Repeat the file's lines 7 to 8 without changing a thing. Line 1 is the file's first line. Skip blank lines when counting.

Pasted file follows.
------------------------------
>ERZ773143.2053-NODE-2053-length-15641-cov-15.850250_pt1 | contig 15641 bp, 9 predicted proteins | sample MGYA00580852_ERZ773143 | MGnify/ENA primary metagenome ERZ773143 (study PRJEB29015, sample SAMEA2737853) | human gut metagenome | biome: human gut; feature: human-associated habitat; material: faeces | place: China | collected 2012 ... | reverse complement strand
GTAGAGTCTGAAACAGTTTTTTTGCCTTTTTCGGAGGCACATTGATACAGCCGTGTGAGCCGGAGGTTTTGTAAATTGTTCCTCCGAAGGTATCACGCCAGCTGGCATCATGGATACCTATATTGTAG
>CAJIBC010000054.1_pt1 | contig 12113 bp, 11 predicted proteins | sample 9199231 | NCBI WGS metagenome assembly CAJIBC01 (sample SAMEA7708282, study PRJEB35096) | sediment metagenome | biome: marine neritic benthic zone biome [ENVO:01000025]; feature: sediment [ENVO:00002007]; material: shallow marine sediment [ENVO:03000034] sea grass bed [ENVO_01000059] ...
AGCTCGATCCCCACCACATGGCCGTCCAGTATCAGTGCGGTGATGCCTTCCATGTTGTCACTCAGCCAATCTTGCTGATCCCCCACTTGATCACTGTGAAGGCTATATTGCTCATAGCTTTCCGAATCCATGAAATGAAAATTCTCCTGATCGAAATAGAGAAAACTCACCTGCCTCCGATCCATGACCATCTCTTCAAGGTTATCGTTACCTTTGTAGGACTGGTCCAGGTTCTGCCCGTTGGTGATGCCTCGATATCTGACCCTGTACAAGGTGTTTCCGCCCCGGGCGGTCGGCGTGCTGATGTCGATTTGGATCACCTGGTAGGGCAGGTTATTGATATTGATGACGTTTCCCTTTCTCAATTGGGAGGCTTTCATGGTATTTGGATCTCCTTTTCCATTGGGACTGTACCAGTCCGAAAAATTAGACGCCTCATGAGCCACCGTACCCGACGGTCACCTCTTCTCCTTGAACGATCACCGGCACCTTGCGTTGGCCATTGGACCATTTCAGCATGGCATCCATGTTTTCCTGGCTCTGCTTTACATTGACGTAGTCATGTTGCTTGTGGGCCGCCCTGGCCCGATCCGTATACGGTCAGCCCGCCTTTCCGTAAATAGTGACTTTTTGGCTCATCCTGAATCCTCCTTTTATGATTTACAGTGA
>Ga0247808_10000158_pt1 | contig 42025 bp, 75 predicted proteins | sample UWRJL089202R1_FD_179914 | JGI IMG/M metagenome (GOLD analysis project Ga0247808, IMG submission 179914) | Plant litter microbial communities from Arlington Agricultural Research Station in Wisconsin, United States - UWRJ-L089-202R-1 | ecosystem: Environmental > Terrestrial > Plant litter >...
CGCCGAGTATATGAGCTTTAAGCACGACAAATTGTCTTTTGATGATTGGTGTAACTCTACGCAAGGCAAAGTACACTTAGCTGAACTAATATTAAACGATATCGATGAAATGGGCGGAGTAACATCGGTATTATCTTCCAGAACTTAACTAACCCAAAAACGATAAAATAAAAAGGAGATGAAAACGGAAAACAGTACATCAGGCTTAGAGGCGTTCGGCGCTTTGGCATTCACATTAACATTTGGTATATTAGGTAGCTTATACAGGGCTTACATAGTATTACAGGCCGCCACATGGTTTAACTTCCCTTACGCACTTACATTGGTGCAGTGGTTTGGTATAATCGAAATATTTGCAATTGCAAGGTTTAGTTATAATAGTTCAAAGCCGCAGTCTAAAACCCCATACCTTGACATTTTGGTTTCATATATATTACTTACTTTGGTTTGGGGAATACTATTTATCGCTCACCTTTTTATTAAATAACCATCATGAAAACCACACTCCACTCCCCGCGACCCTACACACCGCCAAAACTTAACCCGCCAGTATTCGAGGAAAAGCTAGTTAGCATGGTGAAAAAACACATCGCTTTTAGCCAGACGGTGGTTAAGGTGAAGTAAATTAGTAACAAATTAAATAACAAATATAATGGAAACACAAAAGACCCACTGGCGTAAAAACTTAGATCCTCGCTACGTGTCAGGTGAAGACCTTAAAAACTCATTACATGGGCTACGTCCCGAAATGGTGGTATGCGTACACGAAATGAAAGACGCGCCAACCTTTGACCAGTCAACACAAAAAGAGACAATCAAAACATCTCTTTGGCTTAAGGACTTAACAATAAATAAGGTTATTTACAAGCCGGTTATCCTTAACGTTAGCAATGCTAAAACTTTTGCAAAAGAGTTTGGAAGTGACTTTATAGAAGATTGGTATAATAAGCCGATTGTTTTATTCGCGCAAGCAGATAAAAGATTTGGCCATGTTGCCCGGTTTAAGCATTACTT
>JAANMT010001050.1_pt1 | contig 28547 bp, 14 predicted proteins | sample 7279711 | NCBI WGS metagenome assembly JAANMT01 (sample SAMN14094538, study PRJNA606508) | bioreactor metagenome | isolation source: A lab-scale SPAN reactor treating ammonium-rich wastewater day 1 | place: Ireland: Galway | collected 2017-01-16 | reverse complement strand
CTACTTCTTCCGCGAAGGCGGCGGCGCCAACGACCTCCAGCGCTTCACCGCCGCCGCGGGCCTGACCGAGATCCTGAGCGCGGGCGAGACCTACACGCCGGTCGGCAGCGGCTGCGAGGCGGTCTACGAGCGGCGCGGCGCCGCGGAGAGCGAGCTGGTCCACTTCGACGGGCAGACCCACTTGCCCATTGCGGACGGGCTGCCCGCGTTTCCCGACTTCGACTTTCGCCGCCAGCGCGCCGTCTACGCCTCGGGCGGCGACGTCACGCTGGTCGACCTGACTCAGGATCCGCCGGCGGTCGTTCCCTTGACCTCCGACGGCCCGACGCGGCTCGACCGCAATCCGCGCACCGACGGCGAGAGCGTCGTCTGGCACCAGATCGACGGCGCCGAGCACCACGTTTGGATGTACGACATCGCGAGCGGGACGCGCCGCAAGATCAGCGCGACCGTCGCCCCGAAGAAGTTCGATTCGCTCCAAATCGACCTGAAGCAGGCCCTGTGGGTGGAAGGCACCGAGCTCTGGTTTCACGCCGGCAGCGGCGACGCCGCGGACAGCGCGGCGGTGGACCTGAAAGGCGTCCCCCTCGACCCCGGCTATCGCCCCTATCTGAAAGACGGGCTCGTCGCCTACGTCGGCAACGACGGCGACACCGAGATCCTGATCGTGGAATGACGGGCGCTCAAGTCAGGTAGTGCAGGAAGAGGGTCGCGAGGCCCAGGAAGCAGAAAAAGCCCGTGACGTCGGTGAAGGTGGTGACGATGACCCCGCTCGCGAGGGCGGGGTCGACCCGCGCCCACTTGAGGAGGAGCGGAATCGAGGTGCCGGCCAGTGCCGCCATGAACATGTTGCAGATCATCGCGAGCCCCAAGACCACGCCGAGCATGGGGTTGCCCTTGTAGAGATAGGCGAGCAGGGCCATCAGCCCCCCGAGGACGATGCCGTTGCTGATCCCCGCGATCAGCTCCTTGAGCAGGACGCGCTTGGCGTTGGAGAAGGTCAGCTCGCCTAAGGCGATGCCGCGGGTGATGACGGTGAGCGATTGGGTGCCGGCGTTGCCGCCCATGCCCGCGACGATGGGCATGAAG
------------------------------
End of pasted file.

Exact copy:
>JAANMT010001050.1_pt1 | contig 28547 bp, 14 predicted proteins | sample 7279711 | NCBI WGS metagenome assembly JAANMT01 (sample SAMN14094538, study PRJNA606508) | bioreactor metagenome | isolation source: A lab-scale SPAN reactor treating ammonium-rich wastewater day 1 | place: Ireland: Galway | collected 2017-01-16 | reverse complement strand
CTACTTCTTCCGCGAAGGCGGCGGCGCCAACGACCTCCAGCGCTTCACCGCCGCCGCGGGCCTGACCGAGATCCTGAGCGCGGGCGAGACCTACACGCCGGTCGGCAGCGGCTGCGAGGCGGTCTACGAGCGGCGCGGCGCCGCGGAGAGCGAGCTGGTCCACTTCGACGGGCAGACCCACTTGCCCATTGCGGACGGGCTGCCCGCGTTTCCCGACTTCGACTTTCGCCGCCAGCGCGCCGTCTACGCCTCGGGCGGCGACGTCACGCTGGTCGACCTGACTCAGGATCCGCCGGCGGTCGTTCCCTTGACCTCCGACGGCCCGACGCGGCTCGACCGCAATCCGCGCACCGACGGCGAGAGCGTCGTCTGGCACCAGATCGACGGCGCCGAGCACCACGTTTGGATGTACGACATCGCGAGCGGGACGCGCCGCAAGATCAGCGCGACCGTCGCCCCGAAGAAGTTCGATTCGCTCCAAATCGACCTGAAGCAGGCCCTGTGGGTGGAAGGCACCGAGCTCTGGTTTCACGCCGGCAGCGGCGACGCCGCGGACAGCGCGGCGGTGGACCTGAAAGGCGTCCCCCTCGACCCCGGCTATCGCCCCTATCTGAAAGACGGGCTCGTCGCCTACGTCGGCAACGACGGCGACACCGAGATCCTGATCGTGGAATGACGGGCGCTCAAGTCAGGTAGTGCAGGAAGAGGGTCGCGAGGCCCAGGAAGCAGAAAAAGCCCGTGACGTCGGTGAAGGTGGTGACGATGACCCCGCTCGCGAGGGCGGGGTCGACCCGCGCCCACTTGAGGAGGAGCGGAATCGAGGTGCCGGCCAGTGCCGCCATGAACATGTTGCAGATCATCGCGAGCCCCAAGACCACGCCGAGCATGGGGTTGCCCTTGTAGAGATAGGCGAGCAGGGCCATCAGCCCCCCGAGGACGATGCCGTTGCTGATCCCCGCGATCAGCTCCTTGAGCAGGACGCGCTTGGCGTTGGAGAAGGTCAGCTCGCCTAAGGCGATGCCGCGGGTGATGACGGTGAGCGATTGGGTGCCGGCGTTGCCGCCCATGCCCGCGACGATGGGCATGAAG